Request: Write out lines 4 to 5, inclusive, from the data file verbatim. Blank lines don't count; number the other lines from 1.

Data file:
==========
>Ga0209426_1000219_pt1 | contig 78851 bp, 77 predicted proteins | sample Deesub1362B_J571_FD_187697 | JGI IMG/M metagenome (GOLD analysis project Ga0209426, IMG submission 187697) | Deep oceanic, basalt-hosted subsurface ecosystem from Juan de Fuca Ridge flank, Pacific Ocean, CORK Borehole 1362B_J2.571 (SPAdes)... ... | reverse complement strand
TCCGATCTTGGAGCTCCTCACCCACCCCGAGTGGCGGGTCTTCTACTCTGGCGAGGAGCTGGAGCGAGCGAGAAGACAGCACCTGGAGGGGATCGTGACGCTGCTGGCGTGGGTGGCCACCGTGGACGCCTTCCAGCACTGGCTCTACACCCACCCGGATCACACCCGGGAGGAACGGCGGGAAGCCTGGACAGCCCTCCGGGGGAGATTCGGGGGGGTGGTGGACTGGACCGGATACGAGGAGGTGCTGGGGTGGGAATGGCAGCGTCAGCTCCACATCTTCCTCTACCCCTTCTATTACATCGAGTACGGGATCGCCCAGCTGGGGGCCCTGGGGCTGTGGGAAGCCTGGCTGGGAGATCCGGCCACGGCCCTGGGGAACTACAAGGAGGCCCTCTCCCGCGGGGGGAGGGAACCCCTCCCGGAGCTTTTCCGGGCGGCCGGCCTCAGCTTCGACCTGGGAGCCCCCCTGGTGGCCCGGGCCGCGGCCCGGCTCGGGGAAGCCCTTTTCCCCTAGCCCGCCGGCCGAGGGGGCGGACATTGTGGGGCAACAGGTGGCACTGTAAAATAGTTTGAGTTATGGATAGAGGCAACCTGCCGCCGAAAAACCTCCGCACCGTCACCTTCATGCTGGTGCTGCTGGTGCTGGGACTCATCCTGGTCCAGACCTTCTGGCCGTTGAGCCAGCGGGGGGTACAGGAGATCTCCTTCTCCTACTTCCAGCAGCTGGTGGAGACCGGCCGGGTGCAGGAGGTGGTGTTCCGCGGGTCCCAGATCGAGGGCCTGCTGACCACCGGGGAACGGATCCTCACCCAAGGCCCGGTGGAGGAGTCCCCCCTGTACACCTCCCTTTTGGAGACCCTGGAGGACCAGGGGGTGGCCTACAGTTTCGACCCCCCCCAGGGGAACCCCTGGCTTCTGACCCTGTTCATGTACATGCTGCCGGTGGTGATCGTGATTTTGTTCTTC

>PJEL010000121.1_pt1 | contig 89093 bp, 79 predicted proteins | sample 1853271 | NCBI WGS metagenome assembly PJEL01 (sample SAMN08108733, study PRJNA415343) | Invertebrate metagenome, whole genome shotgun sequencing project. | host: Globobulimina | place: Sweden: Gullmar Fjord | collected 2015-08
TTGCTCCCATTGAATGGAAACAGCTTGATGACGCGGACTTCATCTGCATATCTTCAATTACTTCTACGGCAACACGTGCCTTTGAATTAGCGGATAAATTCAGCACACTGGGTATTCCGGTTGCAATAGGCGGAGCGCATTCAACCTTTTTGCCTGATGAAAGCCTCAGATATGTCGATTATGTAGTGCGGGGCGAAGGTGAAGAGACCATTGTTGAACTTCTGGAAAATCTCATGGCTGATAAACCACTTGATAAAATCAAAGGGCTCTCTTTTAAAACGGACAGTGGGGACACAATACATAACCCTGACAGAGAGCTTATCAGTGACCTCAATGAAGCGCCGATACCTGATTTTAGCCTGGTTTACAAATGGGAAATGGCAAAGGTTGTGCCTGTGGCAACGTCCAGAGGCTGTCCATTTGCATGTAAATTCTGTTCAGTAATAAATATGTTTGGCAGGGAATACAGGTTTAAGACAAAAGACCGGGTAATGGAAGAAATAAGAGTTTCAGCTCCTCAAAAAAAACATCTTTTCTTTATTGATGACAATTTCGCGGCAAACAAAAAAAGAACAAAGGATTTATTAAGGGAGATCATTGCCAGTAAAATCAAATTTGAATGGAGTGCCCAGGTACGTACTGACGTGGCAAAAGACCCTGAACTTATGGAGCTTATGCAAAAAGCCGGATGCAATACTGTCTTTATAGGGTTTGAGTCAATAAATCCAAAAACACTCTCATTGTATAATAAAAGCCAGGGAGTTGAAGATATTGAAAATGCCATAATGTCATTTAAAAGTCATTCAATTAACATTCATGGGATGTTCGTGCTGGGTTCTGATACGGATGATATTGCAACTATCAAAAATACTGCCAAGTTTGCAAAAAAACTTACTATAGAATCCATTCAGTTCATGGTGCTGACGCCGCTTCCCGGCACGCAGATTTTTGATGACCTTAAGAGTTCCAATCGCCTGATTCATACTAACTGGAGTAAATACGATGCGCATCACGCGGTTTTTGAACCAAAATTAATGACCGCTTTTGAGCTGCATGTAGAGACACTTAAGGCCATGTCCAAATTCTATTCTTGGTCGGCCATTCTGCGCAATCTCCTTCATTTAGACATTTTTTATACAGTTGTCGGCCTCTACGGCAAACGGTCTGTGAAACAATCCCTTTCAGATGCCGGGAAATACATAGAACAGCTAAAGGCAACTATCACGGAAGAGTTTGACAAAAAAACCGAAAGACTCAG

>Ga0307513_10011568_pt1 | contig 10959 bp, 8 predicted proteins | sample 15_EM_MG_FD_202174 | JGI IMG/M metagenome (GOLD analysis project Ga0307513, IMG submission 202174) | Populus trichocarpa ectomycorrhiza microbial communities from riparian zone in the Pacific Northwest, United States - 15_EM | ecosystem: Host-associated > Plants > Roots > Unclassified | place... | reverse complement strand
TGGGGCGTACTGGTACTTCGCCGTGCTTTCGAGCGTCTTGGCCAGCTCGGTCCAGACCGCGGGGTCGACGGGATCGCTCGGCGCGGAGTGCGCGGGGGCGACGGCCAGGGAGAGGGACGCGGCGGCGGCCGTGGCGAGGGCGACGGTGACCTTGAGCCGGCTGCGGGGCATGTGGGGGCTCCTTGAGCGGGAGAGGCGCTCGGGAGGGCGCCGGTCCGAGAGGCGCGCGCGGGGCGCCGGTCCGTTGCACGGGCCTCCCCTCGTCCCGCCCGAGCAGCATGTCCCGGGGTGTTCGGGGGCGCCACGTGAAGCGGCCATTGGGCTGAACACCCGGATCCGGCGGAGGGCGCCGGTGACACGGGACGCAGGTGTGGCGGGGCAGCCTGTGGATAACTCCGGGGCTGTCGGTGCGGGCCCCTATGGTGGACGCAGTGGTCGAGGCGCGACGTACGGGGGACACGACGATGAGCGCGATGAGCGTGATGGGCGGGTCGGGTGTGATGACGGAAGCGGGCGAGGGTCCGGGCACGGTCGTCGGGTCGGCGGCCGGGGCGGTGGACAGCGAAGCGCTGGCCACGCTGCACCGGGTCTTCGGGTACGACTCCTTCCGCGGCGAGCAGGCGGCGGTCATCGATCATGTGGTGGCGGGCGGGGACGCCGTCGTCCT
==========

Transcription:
TTGCTCCCATTGAATGGAAACAGCTTGATGACGCGGACTTCATCTGCATATCTTCAATTACTTCTACGGCAACACGTGCCTTTGAATTAGCGGATAAATTCAGCACACTGGGTATTCCGGTTGCAATAGGCGGAGCGCATTCAACCTTTTTGCCTGATGAAAGCCTCAGATATGTCGATTATGTAGTGCGGGGCGAAGGTGAAGAGACCATTGTTGAACTTCTGGAAAATCTCATGGCTGATAAACCACTTGATAAAATCAAAGGGCTCTCTTTTAAAACGGACAGTGGGGACACAATACATAACCCTGACAGAGAGCTTATCAGTGACCTCAATGAAGCGCCGATACCTGATTTTAGCCTGGTTTACAAATGGGAAATGGCAAAGGTTGTGCCTGTGGCAACGTCCAGAGGCTGTCCATTTGCATGTAAATTCTGTTCAGTAATAAATATGTTTGGCAGGGAATACAGGTTTAAGACAAAAGACCGGGTAATGGAAGAAATAAGAGTTTCAGCTCCTCAAAAAAAACATCTTTTCTTTATTGATGACAATTTCGCGGCAAACAAAAAAAGAACAAAGGATTTATTAAGGGAGATCATTGCCAGTAAAATCAAATTTGAATGGAGTGCCCAGGTACGTACTGACGTGGCAAAAGACCCTGAACTTATGGAGCTTATGCAAAAAGCCGGATGCAATACTGTCTTTATAGGGTTTGAGTCAATAAATCCAAAAACACTCTCATTGTATAATAAAAGCCAGGGAGTTGAAGATATTGAAAATGCCATAATGTCATTTAAAAGTCATTCAATTAACATTCATGGGATGTTCGTGCTGGGTTCTGATACGGATGATATTGCAACTATCAAAAATACTGCCAAGTTTGCAAAAAAACTTACTATAGAATCCATTCAGTTCATGGTGCTGACGCCGCTTCCCGGCACGCAGATTTTTGATGACCTTAAGAGTTCCAATCGCCTGATTCATACTAACTGGAGTAAATACGATGCGCATCACGCGGTTTTTGAACCAAAATTAATGACCGCTTTTGAGCTGCATGTAGAGACACTTAAGGCCATGTCCAAATTCTATTCTTGGTCGGCCATTCTGCGCAATCTCCTTCATTTAGACATTTTTTATACAGTTGTCGGCCTCTACGGCAAACGGTCTGTGAAACAATCCCTTTCAGATGCCGGGAAATACATAGAACAGCTAAAGGCAACTATCACGGAAGAGTTTGACAAAAAAACCGAAAGACTCAG

>Ga0307513_10011568_pt1 | contig 10959 bp, 8 predicted proteins | sample 15_EM_MG_FD_202174 | JGI IMG/M metagenome (GOLD analysis project Ga0307513, IMG submission 202174) | Populus trichocarpa ectomycorrhiza microbial communities from riparian zone in the Pacific Northwest, United States - 15_EM | ecosystem: Host-associated > Plants > Roots > Unclassified | place... | reverse complement strand